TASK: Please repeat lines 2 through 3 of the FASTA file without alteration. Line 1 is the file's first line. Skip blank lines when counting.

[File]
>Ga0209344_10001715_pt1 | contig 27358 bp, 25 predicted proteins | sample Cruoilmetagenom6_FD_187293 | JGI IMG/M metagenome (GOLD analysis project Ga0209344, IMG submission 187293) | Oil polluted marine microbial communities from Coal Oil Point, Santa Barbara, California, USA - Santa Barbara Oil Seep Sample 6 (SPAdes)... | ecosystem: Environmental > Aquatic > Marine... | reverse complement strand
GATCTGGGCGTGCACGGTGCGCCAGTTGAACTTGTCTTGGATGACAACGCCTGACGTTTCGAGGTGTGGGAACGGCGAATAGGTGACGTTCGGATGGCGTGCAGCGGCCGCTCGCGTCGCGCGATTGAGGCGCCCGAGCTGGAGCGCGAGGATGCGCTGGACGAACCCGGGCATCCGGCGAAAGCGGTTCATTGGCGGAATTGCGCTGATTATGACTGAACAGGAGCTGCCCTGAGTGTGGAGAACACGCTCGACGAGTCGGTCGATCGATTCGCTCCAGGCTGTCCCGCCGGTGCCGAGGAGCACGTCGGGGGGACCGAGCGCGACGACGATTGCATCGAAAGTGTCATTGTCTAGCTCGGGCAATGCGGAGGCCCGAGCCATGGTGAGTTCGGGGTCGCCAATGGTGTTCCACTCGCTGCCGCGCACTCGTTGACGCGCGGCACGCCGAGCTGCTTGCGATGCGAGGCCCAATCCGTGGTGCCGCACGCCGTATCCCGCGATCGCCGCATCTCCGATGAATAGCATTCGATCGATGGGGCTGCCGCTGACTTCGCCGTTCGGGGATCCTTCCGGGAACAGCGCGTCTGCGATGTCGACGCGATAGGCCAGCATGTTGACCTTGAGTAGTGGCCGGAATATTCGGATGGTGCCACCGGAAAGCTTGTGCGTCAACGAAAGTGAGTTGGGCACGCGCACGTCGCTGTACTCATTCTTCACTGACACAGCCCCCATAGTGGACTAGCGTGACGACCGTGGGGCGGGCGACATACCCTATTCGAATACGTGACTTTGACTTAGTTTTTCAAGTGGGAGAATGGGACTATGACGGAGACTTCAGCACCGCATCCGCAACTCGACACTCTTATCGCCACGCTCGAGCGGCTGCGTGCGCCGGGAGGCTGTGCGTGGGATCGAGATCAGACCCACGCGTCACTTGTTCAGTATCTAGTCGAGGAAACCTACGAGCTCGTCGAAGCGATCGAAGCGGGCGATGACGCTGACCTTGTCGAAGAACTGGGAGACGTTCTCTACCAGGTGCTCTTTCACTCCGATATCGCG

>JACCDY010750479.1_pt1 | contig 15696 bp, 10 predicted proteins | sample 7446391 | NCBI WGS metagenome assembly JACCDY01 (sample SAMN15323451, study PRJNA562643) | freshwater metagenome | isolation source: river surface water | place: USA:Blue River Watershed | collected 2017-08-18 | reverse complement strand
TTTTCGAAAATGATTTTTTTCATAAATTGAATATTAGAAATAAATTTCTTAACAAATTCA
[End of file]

GATCTGGGCGTGCACGGTGCGCCAGTTGAACTTGTCTTGGATGACAACGCCTGACGTTTCGAGGTGTGGGAACGGCGAATAGGTGACGTTCGGATGGCGTGCAGCGGCCGCTCGCGTCGCGCGATTGAGGCGCCCGAGCTGGAGCGCGAGGATGCGCTGGACGAACCCGGGCATCCGGCGAAAGCGGTTCATTGGCGGAATTGCGCTGATTATGACTGAACAGGAGCTGCCCTGAGTGTGGAGAACACGCTCGACGAGTCGGTCGATCGATTCGCTCCAGGCTGTCCCGCCGGTGCCGAGGAGCACGTCGGGGGGACCGAGCGCGACGACGATTGCATCGAAAGTGTCATTGTCTAGCTCGGGCAATGCGGAGGCCCGAGCCATGGTGAGTTCGGGGTCGCCAATGGTGTTCCACTCGCTGCCGCGCACTCGTTGACGCGCGGCACGCCGAGCTGCTTGCGATGCGAGGCCCAATCCGTGGTGCCGCACGCCGTATCCCGCGATCGCCGCATCTCCGATGAATAGCATTCGATCGATGGGGCTGCCGCTGACTTCGCCGTTCGGGGATCCTTCCGGGAACAGCGCGTCTGCGATGTCGACGCGATAGGCCAGCATGTTGACCTTGAGTAGTGGCCGGAATATTCGGATGGTGCCACCGGAAAGCTTGTGCGTCAACGAAAGTGAGTTGGGCACGCGCACGTCGCTGTACTCATTCTTCACTGACACAGCCCCCATAGTGGACTAGCGTGACGACCGTGGGGCGGGCGACATACCCTATTCGAATACGTGACTTTGACTTAGTTTTTCAAGTGGGAGAATGGGACTATGACGGAGACTTCAGCACCGCATCCGCAACTCGACACTCTTATCGCCACGCTCGAGCGGCTGCGTGCGCCGGGAGGCTGTGCGTGGGATCGAGATCAGACCCACGCGTCACTTGTTCAGTATCTAGTCGAGGAAACCTACGAGCTCGTCGAAGCGATCGAAGCGGGCGATGACGCTGACCTTGTCGAAGAACTGGGAGACGTTCTCTACCAGGTGCTCTTTCACTCCGATATCGCG

>JACCDY010750479.1_pt1 | contig 15696 bp, 10 predicted proteins | sample 7446391 | NCBI WGS metagenome assembly JACCDY01 (sample SAMN15323451, study PRJNA562643) | freshwater metagenome | isolation source: river surface water | place: USA:Blue River Watershed | collected 2017-08-18 | reverse complement strand